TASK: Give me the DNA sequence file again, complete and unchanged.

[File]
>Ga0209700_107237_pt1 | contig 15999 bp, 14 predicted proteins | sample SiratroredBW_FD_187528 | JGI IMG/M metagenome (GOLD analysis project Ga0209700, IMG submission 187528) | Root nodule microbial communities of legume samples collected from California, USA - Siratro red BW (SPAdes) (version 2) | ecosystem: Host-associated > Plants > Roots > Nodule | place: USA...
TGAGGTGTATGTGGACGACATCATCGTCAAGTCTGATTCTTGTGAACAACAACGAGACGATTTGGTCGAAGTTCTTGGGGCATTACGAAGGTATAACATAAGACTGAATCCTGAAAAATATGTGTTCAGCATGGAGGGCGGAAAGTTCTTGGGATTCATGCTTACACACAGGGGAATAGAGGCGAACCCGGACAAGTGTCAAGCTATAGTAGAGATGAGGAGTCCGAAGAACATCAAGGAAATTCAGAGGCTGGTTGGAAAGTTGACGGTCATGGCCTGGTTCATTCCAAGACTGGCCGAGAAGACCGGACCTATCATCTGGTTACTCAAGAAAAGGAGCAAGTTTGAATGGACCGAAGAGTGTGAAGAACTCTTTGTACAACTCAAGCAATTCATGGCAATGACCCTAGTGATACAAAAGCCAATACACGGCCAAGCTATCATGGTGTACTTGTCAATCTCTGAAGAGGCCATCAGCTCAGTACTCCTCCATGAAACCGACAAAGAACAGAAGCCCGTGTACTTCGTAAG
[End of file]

>Ga0209700_107237_pt1 | contig 15999 bp, 14 predicted proteins | sample SiratroredBW_FD_187528 | JGI IMG/M metagenome (GOLD analysis project Ga0209700, IMG submission 187528) | Root nodule microbial communities of legume samples collected from California, USA - Siratro red BW (SPAdes) (version 2) | ecosystem: Host-associated > Plants > Roots > Nodule | place: USA...
TGAGGTGTATGTGGACGACATCATCGTCAAGTCTGATTCTTGTGAACAACAACGAGACGATTTGGTCGAAGTTCTTGGGGCATTACGAAGGTATAACATAAGACTGAATCCTGAAAAATATGTGTTCAGCATGGAGGGCGGAAAGTTCTTGGGATTCATGCTTACACACAGGGGAATAGAGGCGAACCCGGACAAGTGTCAAGCTATAGTAGAGATGAGGAGTCCGAAGAACATCAAGGAAATTCAGAGGCTGGTTGGAAAGTTGACGGTCATGGCCTGGTTCATTCCAAGACTGGCCGAGAAGACCGGACCTATCATCTGGTTACTCAAGAAAAGGAGCAAGTTTGAATGGACCGAAGAGTGTGAAGAACTCTTTGTACAACTCAAGCAATTCATGGCAATGACCCTAGTGATACAAAAGCCAATACACGGCCAAGCTATCATGGTGTACTTGTCAATCTCTGAAGAGGCCATCAGCTCAGTACTCCTCCATGAAACCGACAAAGAACAGAAGCCCGTGTACTTCGTAAG